Project description:UHRF1 is an important epigenetic regulator connecting DNA methylation and histone methylations. UHRF1 is required for maintenance of DNA methylation through recruiting DNMT1 to DNA replication forks. Recent studies have shown that the plant homeodomain (PHD) of UHRF1 recognizes the N terminus of unmodified histone H3, and the interaction is inhibited by methylation of H3R2, whereas the tandem tudor domain (TTD) of UHRF1 recognizes trimethylated histone H3 lysine 9 (H3K9me3). However, how the two domains of UHRF1 coordinately recognize histone methylations remains elusive. In this report, we identified that PHD largely enhances the interaction between TTD and H3K9me3. We present the crystal structure of UHRF1 containing both TTD and PHD (TTD-PHD) in complex with H3K9m3 peptide at 3.0 Å resolution. The structure shows that TTD-PHD binds to the H3K9me3 peptide with 1:1 stoichiometry with the two domains connected by the H3K9me3 peptide and a linker region. The TTD interacts with residues Arg-8 and trimethylated Lys-9, and the PHD interacts with residues Ala-1, Arg-2, and Lys-4 of the H3K9me3 peptide. The biochemical experiments indicate that PHD-mediated recognition of unmodified H3 is independent of the TTD, whereas TTD-mediated recognition of H3K9me3 PHD. Thus, both TTD and PHD are essential for specific recognition of H3K9me3 by UHRF1. Interestingly, the H3K9me3 peptide induces conformational changes of TTD-PHD, which do not affect the autoubiquitination activity or hemimethylated DNA binding affinity of UHRF1 in vitro. Taken together, our studies provide structural insight into the coordinated recognition of H3K9me3 by the TTD and PHD of UHRF1.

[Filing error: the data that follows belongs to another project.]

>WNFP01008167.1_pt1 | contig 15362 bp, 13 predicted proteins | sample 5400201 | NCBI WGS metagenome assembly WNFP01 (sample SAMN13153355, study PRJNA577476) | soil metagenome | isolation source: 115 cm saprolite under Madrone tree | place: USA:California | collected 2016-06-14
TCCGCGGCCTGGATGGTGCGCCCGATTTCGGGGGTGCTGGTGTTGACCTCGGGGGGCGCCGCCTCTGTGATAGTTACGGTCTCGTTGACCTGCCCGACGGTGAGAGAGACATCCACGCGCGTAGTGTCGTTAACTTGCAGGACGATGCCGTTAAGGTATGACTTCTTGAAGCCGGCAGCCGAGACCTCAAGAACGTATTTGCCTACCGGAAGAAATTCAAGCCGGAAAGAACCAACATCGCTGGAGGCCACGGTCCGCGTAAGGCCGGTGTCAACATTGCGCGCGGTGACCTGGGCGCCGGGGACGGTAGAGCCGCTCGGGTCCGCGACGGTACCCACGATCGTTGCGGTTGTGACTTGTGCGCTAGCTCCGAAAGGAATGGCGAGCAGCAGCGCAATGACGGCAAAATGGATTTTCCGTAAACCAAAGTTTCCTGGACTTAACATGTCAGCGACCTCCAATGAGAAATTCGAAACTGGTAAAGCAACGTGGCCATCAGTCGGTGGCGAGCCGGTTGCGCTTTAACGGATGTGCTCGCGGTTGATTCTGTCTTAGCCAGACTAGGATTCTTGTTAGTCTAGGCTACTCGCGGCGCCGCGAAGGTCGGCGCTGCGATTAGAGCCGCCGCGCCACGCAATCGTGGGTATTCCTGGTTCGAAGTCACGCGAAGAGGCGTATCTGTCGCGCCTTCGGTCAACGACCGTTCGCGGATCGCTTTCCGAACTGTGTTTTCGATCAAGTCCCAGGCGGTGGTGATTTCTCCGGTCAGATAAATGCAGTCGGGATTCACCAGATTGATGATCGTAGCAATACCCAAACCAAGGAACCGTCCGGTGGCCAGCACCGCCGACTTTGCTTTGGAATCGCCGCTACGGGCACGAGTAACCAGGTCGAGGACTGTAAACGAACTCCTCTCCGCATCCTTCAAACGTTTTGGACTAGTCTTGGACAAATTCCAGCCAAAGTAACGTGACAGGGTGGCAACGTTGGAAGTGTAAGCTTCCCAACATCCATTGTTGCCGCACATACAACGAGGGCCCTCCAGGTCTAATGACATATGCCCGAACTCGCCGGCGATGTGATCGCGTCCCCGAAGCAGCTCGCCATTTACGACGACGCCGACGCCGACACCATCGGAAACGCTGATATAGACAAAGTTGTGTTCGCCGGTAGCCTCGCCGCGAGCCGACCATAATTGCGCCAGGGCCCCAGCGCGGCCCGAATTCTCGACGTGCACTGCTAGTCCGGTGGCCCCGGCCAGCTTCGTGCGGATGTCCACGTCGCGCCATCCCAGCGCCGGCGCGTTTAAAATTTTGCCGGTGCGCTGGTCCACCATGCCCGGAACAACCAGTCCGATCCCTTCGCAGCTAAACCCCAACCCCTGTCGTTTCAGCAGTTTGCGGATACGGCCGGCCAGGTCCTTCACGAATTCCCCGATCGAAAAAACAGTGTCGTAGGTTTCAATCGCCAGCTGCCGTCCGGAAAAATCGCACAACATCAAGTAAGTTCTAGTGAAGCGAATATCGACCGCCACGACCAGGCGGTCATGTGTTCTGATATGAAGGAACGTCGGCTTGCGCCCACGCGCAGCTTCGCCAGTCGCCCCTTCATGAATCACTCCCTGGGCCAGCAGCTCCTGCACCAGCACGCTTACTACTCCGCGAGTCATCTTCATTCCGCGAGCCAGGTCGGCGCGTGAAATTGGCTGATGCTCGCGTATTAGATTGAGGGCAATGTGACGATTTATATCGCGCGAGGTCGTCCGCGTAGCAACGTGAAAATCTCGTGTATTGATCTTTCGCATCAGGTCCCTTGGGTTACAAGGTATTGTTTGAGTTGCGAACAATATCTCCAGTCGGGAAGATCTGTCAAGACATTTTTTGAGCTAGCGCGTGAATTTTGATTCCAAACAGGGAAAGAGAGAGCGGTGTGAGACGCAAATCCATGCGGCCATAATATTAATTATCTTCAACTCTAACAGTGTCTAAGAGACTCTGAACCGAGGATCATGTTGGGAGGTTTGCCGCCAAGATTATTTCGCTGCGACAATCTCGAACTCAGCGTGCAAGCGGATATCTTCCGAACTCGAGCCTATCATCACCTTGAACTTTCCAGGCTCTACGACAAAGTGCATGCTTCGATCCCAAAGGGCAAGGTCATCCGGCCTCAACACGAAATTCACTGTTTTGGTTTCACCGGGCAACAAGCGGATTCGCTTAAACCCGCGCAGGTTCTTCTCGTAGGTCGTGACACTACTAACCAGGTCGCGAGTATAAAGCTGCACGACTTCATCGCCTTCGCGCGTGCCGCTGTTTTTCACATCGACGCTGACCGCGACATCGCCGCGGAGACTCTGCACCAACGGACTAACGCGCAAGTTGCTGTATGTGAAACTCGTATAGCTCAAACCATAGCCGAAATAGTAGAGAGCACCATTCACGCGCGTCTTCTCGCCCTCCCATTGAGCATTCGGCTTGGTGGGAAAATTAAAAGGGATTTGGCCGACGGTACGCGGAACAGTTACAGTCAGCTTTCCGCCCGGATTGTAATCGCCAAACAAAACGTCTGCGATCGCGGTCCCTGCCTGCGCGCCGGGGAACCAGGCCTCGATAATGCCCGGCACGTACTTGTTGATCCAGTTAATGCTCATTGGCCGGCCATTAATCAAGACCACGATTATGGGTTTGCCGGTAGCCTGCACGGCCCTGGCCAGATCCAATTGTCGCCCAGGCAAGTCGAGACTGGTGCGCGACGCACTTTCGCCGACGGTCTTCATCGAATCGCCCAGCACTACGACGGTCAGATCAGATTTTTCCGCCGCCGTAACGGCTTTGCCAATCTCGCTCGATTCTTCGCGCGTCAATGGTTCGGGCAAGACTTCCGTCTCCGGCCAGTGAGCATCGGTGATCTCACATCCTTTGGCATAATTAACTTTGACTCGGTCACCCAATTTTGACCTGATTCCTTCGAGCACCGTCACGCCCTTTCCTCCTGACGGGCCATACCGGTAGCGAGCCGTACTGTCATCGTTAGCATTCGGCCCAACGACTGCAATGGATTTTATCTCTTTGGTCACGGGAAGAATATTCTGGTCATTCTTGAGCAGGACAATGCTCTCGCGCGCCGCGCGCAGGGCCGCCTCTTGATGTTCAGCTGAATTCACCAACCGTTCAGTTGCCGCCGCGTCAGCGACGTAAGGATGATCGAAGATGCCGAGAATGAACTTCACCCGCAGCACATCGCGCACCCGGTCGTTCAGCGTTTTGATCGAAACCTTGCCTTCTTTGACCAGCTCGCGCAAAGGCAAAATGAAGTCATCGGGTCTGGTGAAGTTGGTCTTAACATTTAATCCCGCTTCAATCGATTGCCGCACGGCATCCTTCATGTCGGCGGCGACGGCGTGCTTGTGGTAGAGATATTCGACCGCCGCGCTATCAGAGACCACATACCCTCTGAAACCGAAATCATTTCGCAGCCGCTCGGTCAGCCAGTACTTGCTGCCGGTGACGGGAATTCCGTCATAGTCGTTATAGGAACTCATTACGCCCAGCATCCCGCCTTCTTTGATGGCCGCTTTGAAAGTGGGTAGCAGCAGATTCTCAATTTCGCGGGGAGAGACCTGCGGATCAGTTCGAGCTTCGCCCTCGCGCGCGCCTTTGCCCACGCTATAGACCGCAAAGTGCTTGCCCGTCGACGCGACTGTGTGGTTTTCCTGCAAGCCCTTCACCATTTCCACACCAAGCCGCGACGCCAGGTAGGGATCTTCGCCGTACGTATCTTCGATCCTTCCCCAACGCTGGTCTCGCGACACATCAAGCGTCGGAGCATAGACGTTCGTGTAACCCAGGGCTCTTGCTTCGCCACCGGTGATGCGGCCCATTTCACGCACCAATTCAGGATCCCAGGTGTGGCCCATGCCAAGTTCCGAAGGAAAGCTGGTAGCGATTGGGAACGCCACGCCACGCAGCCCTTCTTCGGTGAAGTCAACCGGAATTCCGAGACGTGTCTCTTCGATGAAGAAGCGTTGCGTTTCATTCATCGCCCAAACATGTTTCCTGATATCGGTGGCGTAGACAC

Project description:The rate-limiting step in ribosome biogenesis is the transcription of ribosomal RNA, which is controlled by environmental conditions. The JmjC enzyme KDM2A/JHDM1A/FbxL11 demethylates mono- and dimethylated Lys 36 of histone H3, but its function is unclear. Here, we show that KDM2A represses the transcription of ribosomal RNA. KDM2A was localized in nucleoli and bound to the ribosomal RNA gene promoter. Overexpression of KDM2A repressed the transcription of ribosomal RNA in a demethylase activity-dependent manner. When ribosomal RNA transcription was reduced under starvation, a cell-permeable succinate that inhibited the demethylase activity of KDM2A prevented the reduction of ribosomal RNA transcription. Starvation reduced the levels of mono- and dimethylated Lys 36 of histone H3 marks on the rDNA promoter, and treatment with the cell-permeable succinate suppressed the reduction of the marks during starvation. The knockdown of KDM2A increased mono- and dimethylated Lys 36 of histone H3 marks, and suppressed the reduction of ribosomal RNA transcription under starvation. These results show a novel mechanism by which KDM2A activity is stimulated by starvation to reduce ribosomal RNA transcription.